have the reporter read back just the last line or so, so T am tliorongldy 
conversant ? 

Mr. Willis. What was the outstanding quest ion ? The outstanding 
question was : Are you now a member of the Communist Party ? If 
I am not mistaken, the witness refused to answer the question, but 
did not invoke the privileges against self-incrimination provided in 
the fifth amendment to the Constitution of the United States. That 
is correct, is it not ? 

Mr. BRiVDEN. And I stated my grounds on the first amendment, on 
the grounds that the question has no possible pertinency to any legis- 
lation. 

Mr. Arens. Yes. I want the record to be absolutely clear, sir, so 
we do not put this committee in the ludicrous position of a com- 
plete, thorough explanation in response to each invocation of alleged 
lack of pertinency, that the explanation which I gave to you as to the 
pertinency of the question is understood to be applicable to similar 
questions which T am intending to propose to you. 



COMMUNIST ACTIVITIES IN THE SOUTH 2671 

Mr. Braden. Should I take that up with counsel, or what ? 

Mr. Arens. I am just announcing for the record now. 

Mr. Braden. You are doing this 

Mr. Arens. If, as, and when this particular proceeding is subject 
to judicial review, it will be thoroughly understood that the questions 
which I propose to propound to you today will be geared to the 
pertinency which I summarily explained to you a few moments ago. 

Mr. Braden. Is this pertinent insofar as the integration movement 
is concerned ? 

Mr. Arens. Sir, kindly tell us 

Mr. Willis. Let the Chair understand the situation. And I think 
that should be made perfectly clear. I think the question of perti- 
nency of these hearings has been completely explained and is a mat- 
ter of record. Without repetition, you are now on your guard as to 
why these questions are being propounded to you, all of them ; and 
let that basis be the general basis for the question.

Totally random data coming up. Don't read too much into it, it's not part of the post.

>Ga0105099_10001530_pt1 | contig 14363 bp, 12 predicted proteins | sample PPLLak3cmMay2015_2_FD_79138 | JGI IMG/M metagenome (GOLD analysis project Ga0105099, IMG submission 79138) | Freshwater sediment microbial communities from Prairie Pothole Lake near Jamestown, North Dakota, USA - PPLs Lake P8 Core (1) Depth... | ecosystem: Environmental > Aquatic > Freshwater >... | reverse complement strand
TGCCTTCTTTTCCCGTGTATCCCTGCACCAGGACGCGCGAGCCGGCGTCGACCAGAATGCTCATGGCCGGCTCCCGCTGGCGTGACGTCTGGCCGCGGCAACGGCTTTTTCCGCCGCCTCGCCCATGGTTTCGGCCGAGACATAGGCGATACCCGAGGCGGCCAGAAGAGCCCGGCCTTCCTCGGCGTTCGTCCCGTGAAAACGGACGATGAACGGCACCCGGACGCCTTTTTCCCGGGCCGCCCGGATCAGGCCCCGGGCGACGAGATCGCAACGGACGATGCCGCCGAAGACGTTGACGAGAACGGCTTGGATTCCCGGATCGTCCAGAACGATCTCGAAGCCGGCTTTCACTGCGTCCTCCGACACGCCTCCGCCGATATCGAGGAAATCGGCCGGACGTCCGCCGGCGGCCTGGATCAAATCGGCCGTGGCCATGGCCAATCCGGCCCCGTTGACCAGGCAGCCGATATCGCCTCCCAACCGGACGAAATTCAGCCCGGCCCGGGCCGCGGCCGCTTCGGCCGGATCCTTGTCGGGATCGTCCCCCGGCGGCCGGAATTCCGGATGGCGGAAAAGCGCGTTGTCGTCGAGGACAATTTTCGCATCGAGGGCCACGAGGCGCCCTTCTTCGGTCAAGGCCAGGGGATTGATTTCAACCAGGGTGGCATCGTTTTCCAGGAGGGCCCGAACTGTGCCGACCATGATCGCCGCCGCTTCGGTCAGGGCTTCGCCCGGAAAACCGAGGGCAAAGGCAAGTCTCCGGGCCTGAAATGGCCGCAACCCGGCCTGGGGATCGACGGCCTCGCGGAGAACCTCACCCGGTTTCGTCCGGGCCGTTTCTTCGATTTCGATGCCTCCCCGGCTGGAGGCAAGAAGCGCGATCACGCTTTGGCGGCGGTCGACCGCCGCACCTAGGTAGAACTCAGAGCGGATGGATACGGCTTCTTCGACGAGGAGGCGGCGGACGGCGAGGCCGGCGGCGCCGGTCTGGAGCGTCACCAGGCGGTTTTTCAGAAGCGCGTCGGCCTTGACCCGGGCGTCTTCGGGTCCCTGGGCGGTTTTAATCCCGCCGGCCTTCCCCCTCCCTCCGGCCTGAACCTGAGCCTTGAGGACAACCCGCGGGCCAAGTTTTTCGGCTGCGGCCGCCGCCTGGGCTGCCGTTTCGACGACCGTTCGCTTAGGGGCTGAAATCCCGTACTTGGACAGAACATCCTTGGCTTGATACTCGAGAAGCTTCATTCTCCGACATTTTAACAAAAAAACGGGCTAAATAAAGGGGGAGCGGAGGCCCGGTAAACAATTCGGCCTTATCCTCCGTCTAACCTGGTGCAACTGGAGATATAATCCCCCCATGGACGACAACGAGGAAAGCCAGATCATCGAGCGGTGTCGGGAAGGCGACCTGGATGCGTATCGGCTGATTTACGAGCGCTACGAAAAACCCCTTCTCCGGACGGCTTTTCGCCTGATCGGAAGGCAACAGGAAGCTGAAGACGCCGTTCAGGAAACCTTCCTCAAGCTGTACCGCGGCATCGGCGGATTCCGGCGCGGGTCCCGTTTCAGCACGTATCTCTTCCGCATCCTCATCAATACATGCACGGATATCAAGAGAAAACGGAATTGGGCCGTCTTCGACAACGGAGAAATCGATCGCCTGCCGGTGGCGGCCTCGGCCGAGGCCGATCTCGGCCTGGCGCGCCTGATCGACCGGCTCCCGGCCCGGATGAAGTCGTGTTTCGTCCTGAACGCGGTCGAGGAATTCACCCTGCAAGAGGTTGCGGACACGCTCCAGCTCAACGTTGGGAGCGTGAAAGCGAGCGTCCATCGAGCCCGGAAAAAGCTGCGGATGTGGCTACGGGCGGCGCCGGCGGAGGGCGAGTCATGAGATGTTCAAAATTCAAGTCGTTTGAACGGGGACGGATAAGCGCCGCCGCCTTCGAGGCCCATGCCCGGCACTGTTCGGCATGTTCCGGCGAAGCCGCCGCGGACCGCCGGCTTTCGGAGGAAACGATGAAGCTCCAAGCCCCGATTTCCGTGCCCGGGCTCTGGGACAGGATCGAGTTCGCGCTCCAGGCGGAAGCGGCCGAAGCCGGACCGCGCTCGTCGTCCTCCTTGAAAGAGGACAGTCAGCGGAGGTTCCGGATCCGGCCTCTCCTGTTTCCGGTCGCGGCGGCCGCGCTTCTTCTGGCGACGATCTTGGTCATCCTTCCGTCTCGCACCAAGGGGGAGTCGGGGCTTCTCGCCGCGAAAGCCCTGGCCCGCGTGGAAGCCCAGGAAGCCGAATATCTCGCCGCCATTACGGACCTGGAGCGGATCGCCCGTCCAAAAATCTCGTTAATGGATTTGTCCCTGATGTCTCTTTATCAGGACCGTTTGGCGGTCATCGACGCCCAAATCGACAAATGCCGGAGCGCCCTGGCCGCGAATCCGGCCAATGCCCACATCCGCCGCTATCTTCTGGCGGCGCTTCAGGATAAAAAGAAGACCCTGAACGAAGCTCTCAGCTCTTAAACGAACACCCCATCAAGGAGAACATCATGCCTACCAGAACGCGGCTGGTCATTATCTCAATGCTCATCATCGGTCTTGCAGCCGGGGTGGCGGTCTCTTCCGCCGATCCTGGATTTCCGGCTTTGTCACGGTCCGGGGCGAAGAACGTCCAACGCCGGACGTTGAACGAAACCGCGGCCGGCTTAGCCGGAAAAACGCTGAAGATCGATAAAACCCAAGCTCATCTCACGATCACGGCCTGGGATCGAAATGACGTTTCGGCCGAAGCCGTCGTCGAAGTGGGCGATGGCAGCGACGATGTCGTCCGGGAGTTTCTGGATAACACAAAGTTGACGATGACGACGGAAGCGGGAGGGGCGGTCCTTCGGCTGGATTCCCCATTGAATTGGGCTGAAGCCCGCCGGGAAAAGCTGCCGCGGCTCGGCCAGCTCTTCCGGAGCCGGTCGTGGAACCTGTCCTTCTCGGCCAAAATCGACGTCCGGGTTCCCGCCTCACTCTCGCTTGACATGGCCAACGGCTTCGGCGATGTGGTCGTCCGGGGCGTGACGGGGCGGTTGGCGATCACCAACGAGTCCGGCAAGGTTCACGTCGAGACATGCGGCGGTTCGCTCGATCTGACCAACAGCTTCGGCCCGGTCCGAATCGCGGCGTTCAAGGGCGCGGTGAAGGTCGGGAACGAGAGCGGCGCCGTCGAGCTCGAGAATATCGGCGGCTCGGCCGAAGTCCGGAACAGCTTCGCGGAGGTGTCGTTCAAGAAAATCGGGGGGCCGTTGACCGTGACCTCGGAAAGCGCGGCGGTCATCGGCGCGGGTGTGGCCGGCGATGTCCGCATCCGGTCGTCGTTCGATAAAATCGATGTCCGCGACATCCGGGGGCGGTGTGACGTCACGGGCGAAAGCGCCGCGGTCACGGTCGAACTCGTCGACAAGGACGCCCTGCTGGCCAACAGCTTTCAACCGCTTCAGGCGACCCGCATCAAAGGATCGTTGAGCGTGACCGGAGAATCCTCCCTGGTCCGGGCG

Now do I understand that you have refused to answer the question 
as to whether or not you are now a member of the Communist Party 
solely upon the invocation of the provisions of the first amendment, 
but that you have not invoked the protection of the fifth amendment 
to the Constitution. Is that correct ? 

Mr. Braden. That is right, sir. I am standing on the Watkins, 
Sweezy, Koenigsberg, and other decisions of the United States Su- 
preme Court which protect my right, and the Constitution as they 
interpret the Constitution of the United States, protecting my right 
to private belief and association. 

Mr. Arens. And let it be clear also, sir, that I do not propose, nor 
have I thus far at any time undertaken, to probe any private beliefs. 
We are interested here solely in your participation in an organiza- 
tion which is controlled by a Godless, atheistic conspiracy, which is 
sweeping the world and which ultimately threatens, and will threaten, 
the integrity of this Nation; and if this committee of the United 
States Congress cannot solicit from a citizen information respecting 
the operation within the confines of the border of this Godless, athe- 
istic conspiracy, God help this country. 

Mr. Braden. Are you saying integration is communism like they 
do in Louisiana ? 

Mr. Arens. Now would you kindly tell us whether or not Mrs. 
Alberta Ahearn, A-h-e-a-r-n, was in error when she took an oath be- 
fore the Committee on Un-American Activities and testified that while 
she was a member of the Communist Party she knew you, sir, as a 
member of the Communist Party ? We would like to now afford you 
an opportunity to deny that identification while you are under oath, 
sir. Do you care to avail yourself of that opportunity ? 

Mr. Braden. I stand on the same grounds as I stood on before. 
You are probing into private beliefs and associations, which are pro- 
tected by the first amendment of the United States. The question 
has no possible pertinency to any legislative purpose. The mandate 
of this committee is so vague that nobody knows what you are sup- 
posed to be investigating. 

Mr. Arens. We will tell you now, communism and Communists • 

Mr. Braden. Integration is what you are investigating. All the 
people subpenaed here are integrationists. 



2G72 COMIVIUNIST ACTIVITIES IN THE SOUTH 

Mr. Jackson. Are all of the people subpenaed here also Comniii- 
iiists? 

Mr. Braden. I leave that to you. 

Mr. Jackson. We are trying to determine that fact ; and it would 
certainly seem that when we have testimony under oath which so 
identifies witnesses, that there must be some flame with all of the 
smoke. 

Mr. Braden. Have any of your witnesses identified the anti-Semite